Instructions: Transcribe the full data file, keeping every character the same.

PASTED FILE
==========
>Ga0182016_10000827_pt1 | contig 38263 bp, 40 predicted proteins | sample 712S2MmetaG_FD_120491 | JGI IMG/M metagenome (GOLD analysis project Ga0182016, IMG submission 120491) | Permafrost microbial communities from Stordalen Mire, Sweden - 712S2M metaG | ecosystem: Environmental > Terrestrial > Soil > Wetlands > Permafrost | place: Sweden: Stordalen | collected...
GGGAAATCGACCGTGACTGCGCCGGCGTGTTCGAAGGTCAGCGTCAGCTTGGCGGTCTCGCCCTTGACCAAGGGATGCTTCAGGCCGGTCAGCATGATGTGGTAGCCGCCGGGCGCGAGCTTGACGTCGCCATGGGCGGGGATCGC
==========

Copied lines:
>Ga0182016_10000827_pt1 | contig 38263 bp, 40 predicted proteins | sample 712S2MmetaG_FD_120491 | JGI IMG/M metagenome (GOLD analysis project Ga0182016, IMG submission 120491) | Permafrost microbial communities from Stordalen Mire, Sweden - 712S2M metaG | ecosystem: Environmental > Terrestrial > Soil > Wetlands > Permafrost | place: Sweden: Stordalen | collected...
GGGAAATCGACCGTGACTGCGCCGGCGTGTTCGAAGGTCAGCGTCAGCTTGGCGGTCTCGCCCTTGACCAAGGGATGCTTCAGGCCGGTCAGCATGATGTGGTAGCCGCCGGGCGCGAGCTTGACGTCGCCATGGGCGGGGATCGC